My first language is English, and since all of my formal education has been undertaken in the USA, I have learned mathematics entirely in the English language. However, I have spent a fair amount of time abroad and I speak two other foreign languages, quite proficiently, one of which is Bahasa Indonesia. While searching Wikipedia for several math topics today (in English), I decided to compare the answers in Indonesian. I was surprised to find how little information was given on the corresponding responses, here are a few examples: Measure Theory, Abstract Algebra, Set Theory. There are many more examples like these. I then compared these same topics in western languages such as Deutsch, French, Russian and Spanish and I found that there was a lot more to be said about these topics there (though I couldn't comprehend anything written there).

I am now asking myself how important is it to be able to study mathematics in our first language? I know that most mathematicians and scientists these days are able to speak English very well (at times better than native speakers) and often publish books in English. So, I wondered is it worth while to even try to expand scientific literature into different languages. Or, should people from other parts of the world just be forced to deal with the fact the the language of science and mathematics is English (or at least some other western language)?

I personally find it a bit disheartening to think that in order for someone in Indonesia (or any other country with a similar issue) to get a first class education in Mathematics they must first learn English, or another language. I would like to hear what other peoples point of view on this? Thanks!

  • $\begingroup$ [I think I misunderstood your question on first reading. It's not for advice, is it? Sorry.] $\endgroup$
    – Shaun
    Nov 17, 2013 at 18:47
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    $\begingroup$ Perhaps this would be better suited at academia.stackexchange.com. (E.g., this question shows some resemblance.) $\endgroup$
    – Řídící
    Nov 17, 2013 at 18:48
  • $\begingroup$ I once took a math course that was taught in English but for which the textbook was in French. I don't know French, but the amount you need in order to read a math book is very little. In particular, you don't need to know how to pronounce anything. $\endgroup$ Nov 17, 2013 at 18:52
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    $\begingroup$ Wikipedia need not be representative of an underlying issue. Wikipedia is driven entirely by its users. There are far more users of the English wikipedia than there are of the Indonesian one (I say that without having any statistics at hand, but with full confidence). It makes sense that information would be more widely available on the more widely used version. Especially coupled with the prevalence of English within the mathematics community. $\endgroup$ Nov 17, 2013 at 18:53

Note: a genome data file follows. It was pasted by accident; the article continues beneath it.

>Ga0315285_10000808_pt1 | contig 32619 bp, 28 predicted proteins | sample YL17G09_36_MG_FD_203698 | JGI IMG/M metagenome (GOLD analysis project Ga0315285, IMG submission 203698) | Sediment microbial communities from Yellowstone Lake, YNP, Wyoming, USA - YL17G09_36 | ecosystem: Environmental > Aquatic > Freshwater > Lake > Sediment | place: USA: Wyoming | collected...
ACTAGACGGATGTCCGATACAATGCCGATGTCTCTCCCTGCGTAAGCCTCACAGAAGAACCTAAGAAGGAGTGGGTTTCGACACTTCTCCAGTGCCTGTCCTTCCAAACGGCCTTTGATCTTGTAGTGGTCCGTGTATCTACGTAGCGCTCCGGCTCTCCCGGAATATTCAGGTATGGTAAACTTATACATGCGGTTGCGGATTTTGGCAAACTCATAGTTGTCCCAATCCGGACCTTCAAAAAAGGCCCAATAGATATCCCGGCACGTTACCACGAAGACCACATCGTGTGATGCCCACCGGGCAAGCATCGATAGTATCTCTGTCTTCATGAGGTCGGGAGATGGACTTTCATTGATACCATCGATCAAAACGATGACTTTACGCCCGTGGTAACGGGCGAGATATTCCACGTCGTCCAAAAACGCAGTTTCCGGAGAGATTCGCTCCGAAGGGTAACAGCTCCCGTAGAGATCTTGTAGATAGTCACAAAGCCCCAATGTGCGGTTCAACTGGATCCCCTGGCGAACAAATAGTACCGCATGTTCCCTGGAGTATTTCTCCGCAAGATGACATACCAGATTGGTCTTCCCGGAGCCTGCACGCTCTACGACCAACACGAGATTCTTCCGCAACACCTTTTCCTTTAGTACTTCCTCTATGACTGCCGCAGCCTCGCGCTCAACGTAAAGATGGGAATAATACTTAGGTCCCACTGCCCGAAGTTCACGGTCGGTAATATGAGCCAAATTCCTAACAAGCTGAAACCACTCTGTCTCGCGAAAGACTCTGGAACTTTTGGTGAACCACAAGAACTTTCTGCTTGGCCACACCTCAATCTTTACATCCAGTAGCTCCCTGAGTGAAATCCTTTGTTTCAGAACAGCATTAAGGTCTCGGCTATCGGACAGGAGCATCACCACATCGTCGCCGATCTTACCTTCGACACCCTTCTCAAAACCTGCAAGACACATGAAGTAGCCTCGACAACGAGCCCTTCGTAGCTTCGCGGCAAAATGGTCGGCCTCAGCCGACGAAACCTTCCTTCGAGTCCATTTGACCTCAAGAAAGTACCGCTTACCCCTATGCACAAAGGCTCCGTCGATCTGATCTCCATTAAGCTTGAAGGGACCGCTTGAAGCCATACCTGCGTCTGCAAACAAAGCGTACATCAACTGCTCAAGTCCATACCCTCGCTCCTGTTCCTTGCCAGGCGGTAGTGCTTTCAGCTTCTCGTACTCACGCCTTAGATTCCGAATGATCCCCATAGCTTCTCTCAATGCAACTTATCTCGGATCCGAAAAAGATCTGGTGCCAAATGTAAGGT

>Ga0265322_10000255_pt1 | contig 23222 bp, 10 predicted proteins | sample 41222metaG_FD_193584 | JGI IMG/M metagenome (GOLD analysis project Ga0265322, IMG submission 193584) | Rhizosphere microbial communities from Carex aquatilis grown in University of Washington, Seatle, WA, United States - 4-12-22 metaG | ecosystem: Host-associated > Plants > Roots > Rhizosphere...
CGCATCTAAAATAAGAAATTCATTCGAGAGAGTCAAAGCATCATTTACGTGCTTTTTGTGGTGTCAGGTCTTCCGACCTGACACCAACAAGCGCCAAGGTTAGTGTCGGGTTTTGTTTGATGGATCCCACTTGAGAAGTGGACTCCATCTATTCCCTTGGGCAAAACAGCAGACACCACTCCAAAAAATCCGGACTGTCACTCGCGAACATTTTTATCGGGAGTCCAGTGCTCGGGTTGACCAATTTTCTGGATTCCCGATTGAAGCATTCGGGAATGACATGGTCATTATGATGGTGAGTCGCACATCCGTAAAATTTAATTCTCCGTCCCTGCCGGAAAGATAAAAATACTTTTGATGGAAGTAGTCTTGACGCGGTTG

• $\begingroup$ For my graduate thesis I had to go over the classic Lehrbuch der Algebra by Weber. I knew a little german before, but I needed some hefty help from dictionaries to make it work. I was surprised that's the it is done in many cases in the academy, in particular with important mathematical languages like russian, german or french, for which many paper have no translation. So don't be afraid of dictionaries, in particular with the web now, and while it'll take more time to cover something you'll have to dwell into it more deeply. That can't be bad. $\endgroup$
    – DonAntonio
    Nov 17, 2013 at 18:54

1 Answer 1


Given(?) that English is (nowadays) a compulsory subject in most middle and high schools in Indonesia, and assuming that it is sort-of effective (leading to rudimentary understanding), your concern seems only to apply to those who don't have such schooling. It seems somewhat unlikely that many of the less-schooled (or other-schooled) would have an interest in measure theory, abstract algebra, and set theory. Or would have the opportunity/qualifications to undergo "a first class education in Mathematics".

  • $\begingroup$ Srinivasa Ramanujan is an example of the kind of people that I am thinking about. Although, I am not sure if he learned mathematics from books written in English. If so, then I think the question is answered it is not so important to learn Mathematics in your first language, because Ramanujan was very successful in Mathematics. Although, since he grew up in India during a time in which it was still colonized by the British, he luckily would have been exposed to a lot more English than say some one from Indonesia. $\endgroup$ Nov 17, 2013 at 20:07
  • $\begingroup$ @JimmyJackson Bad example. "Just before the age of 10, in November 1897, he passed his primary examinations in English [...]" (Source) $\endgroup$
    – Řídící
    Nov 17, 2013 at 20:40
  • $\begingroup$ @Tranmission from Nonetheless, I think he is still a decent example since he was self educated in mathematics. However, it is not a great example since it appears that English would not have been a hindrance to him. $\endgroup$ Nov 17, 2013 at 20:48
  • $\begingroup$ @JimmyJackson He also wasn't "self-educated" in mathematics in the sense that he didn't have classes, read books, or consulted others. $\endgroup$
    – Řídící
    Nov 17, 2013 at 20:55
  • $\begingroup$ False, he did read books in English, this is explicit in your source. $\endgroup$ Nov 17, 2013 at 20:59

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